Whisky Magazine Issue 64
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You don't tend to think of Glasgow and Edinburgh when it comes to whisky. But if you dig about a bit and travel over to Campbeltown to the west there is plenty to enjoy
We have a map hanging up at home that shows Scotland's distilleries, but it is hopelessly out of date. It is one of malt whisky's greatest ironies that while the liquid requires a great investment in time, the distilleries open, close and change hands faster than a poker player changes cards.
So there is a sadness about my map, which I can't quite bring myself to throw away.
A close look at the southern region stretching from east coast to west and over to the Campbeltown region reveals a swathe of distilleries that no longer exist. They represent a different era, one that will never return, and they are apoignant reminder as to how quickly the tides of fortune can change direction and leave their victims washed up on the shore.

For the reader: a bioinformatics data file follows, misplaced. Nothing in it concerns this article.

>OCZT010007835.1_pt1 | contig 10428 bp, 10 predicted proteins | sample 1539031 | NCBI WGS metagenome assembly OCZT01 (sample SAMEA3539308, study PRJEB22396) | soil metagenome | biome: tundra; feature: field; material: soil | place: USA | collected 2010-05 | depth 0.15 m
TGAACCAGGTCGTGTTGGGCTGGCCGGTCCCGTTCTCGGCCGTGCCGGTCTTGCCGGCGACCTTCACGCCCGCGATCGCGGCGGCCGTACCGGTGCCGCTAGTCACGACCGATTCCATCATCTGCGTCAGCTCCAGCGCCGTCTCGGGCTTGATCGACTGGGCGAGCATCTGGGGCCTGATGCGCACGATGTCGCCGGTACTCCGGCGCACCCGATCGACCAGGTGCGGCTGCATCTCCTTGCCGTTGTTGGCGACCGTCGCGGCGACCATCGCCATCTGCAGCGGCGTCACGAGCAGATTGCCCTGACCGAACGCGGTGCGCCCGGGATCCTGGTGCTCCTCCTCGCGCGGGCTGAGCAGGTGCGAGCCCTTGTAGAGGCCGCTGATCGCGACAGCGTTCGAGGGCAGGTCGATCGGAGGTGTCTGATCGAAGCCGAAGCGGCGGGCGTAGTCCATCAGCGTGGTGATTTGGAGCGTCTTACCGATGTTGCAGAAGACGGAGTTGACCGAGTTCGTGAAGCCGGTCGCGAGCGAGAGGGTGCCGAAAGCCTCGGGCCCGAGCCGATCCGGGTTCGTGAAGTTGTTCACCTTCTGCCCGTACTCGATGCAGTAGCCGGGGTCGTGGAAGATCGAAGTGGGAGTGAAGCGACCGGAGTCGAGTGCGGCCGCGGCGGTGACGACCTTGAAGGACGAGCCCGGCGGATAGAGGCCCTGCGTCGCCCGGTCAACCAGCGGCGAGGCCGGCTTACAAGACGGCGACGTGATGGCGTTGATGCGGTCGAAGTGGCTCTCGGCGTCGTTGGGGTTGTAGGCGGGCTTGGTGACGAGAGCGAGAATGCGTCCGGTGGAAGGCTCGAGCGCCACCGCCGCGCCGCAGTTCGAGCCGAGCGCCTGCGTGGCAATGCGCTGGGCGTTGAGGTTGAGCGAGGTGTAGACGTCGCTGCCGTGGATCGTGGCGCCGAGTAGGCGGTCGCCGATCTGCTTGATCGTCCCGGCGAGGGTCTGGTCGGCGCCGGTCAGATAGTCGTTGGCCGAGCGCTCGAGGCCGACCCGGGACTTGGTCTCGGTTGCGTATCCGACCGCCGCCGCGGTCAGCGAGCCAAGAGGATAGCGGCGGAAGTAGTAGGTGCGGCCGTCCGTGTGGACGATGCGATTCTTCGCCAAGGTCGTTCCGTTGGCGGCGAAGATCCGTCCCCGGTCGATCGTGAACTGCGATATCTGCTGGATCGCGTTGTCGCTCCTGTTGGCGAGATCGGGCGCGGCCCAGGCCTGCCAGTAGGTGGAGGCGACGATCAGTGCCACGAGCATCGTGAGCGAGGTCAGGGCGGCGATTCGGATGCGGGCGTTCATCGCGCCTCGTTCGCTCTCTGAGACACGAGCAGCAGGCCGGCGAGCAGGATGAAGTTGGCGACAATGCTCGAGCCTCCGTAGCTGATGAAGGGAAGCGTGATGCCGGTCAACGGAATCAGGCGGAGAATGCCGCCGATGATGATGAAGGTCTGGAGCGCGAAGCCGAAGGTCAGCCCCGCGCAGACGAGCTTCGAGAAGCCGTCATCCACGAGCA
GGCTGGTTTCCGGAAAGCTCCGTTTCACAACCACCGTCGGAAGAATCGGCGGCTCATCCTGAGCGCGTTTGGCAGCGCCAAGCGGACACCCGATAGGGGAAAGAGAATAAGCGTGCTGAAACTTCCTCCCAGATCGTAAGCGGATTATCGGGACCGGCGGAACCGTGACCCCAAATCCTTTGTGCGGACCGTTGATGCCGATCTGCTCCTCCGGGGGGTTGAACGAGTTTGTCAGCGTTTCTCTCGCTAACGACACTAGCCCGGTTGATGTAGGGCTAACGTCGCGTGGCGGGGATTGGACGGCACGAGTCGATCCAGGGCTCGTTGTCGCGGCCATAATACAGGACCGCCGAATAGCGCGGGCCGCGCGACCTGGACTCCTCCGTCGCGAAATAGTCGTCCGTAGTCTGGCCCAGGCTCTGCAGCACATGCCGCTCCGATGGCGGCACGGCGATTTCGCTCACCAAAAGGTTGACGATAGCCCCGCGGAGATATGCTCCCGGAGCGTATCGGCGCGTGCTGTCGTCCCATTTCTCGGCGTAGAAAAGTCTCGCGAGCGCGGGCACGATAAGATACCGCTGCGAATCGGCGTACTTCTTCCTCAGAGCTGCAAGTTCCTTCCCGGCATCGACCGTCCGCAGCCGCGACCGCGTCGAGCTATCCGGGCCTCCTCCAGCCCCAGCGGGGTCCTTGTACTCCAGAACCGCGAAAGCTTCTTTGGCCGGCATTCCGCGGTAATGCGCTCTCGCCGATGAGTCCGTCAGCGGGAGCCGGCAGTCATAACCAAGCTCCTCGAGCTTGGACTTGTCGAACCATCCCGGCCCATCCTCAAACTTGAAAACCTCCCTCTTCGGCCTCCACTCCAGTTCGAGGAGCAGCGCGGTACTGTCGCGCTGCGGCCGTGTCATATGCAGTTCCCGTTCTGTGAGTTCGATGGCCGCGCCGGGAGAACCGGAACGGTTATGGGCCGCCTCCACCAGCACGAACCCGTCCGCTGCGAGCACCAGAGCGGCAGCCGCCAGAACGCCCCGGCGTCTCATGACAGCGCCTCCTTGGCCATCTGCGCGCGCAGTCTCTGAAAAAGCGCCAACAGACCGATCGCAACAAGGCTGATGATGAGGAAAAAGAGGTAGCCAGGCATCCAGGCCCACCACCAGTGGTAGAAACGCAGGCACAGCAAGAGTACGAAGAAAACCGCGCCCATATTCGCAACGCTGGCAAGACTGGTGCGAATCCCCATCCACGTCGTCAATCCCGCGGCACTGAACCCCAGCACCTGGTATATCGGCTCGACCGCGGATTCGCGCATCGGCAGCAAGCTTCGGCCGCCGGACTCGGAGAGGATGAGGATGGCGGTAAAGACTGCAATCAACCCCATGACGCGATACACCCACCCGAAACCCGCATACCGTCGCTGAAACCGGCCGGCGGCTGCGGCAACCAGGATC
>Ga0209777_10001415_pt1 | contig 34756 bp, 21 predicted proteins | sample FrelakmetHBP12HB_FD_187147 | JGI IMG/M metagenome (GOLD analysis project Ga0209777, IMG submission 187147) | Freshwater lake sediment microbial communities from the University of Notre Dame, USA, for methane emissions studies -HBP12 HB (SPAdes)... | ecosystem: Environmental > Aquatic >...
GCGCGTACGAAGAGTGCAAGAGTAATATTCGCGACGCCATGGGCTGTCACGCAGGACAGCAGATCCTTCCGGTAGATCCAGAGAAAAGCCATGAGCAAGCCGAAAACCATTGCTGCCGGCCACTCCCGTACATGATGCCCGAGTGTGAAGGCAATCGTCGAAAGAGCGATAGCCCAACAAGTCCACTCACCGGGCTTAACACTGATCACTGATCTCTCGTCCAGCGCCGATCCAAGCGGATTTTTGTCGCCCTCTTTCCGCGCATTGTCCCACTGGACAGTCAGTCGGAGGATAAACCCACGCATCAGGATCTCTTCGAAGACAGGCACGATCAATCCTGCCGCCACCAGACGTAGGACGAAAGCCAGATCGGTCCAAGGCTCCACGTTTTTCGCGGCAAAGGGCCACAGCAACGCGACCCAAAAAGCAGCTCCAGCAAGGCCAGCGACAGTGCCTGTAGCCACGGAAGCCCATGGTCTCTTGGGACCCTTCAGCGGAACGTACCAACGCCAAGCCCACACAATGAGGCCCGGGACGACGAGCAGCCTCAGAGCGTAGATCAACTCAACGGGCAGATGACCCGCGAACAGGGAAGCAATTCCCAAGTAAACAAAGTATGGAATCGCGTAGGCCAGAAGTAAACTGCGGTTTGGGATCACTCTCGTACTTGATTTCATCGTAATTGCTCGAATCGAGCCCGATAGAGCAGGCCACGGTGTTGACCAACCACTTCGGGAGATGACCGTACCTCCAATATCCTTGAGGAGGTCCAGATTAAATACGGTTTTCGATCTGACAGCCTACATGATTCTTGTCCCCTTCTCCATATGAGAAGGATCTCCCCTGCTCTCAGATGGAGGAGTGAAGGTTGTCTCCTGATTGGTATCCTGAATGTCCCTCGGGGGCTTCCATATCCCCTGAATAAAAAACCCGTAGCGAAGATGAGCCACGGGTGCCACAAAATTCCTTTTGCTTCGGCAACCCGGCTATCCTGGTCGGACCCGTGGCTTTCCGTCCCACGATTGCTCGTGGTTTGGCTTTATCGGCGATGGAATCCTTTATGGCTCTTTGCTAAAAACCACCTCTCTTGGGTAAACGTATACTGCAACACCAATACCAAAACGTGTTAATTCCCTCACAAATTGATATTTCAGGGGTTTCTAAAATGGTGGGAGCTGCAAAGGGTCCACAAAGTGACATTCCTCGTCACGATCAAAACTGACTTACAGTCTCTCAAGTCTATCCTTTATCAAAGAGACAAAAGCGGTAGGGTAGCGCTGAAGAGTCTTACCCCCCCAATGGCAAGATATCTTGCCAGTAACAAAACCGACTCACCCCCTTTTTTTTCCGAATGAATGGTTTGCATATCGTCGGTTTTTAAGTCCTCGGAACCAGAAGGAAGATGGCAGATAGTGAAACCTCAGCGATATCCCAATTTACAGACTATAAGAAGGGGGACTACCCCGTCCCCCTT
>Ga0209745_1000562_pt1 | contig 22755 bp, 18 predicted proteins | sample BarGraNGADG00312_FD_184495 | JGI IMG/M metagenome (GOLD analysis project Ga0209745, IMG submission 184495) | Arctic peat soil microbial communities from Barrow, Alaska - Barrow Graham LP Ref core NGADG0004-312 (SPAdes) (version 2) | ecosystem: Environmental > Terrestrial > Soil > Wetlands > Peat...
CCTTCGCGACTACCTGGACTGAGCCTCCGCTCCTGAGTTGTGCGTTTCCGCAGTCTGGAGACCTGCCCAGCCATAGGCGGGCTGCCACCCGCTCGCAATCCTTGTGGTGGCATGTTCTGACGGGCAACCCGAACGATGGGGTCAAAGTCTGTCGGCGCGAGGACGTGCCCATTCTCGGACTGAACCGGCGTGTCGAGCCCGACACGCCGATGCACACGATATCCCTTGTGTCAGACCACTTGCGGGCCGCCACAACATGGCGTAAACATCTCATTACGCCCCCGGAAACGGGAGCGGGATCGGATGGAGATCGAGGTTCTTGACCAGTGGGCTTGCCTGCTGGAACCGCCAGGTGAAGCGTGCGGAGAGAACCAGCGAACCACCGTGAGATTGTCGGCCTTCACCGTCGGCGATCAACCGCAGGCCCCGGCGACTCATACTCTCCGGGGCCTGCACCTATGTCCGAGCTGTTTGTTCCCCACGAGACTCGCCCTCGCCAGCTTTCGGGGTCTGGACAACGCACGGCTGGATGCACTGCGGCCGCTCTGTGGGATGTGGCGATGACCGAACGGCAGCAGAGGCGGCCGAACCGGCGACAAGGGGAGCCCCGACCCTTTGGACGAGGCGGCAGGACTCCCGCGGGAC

We shouldn't get too hung up on this of course. After all, we all know that the industry is in one of its healthier periods and is heading in another direction, with new openings and expansions being more the norm these days.
But it's still a shame, and while it's easy for the whisky enthusiast to have their attention pulled north and eastwards, it pays to reflect on the Lowland and Campbeltown region from time to time.
And indeed, if you take the time and trouble, there is an interesting and ultimately rewarding whisky journey to be made from east and west, making a diversion south and then travelling round Lochs Lomond and Fyne to end at one of Scotland's true whisky-making gems.
So let's start way over east at Glenkichie, less than an hour fr...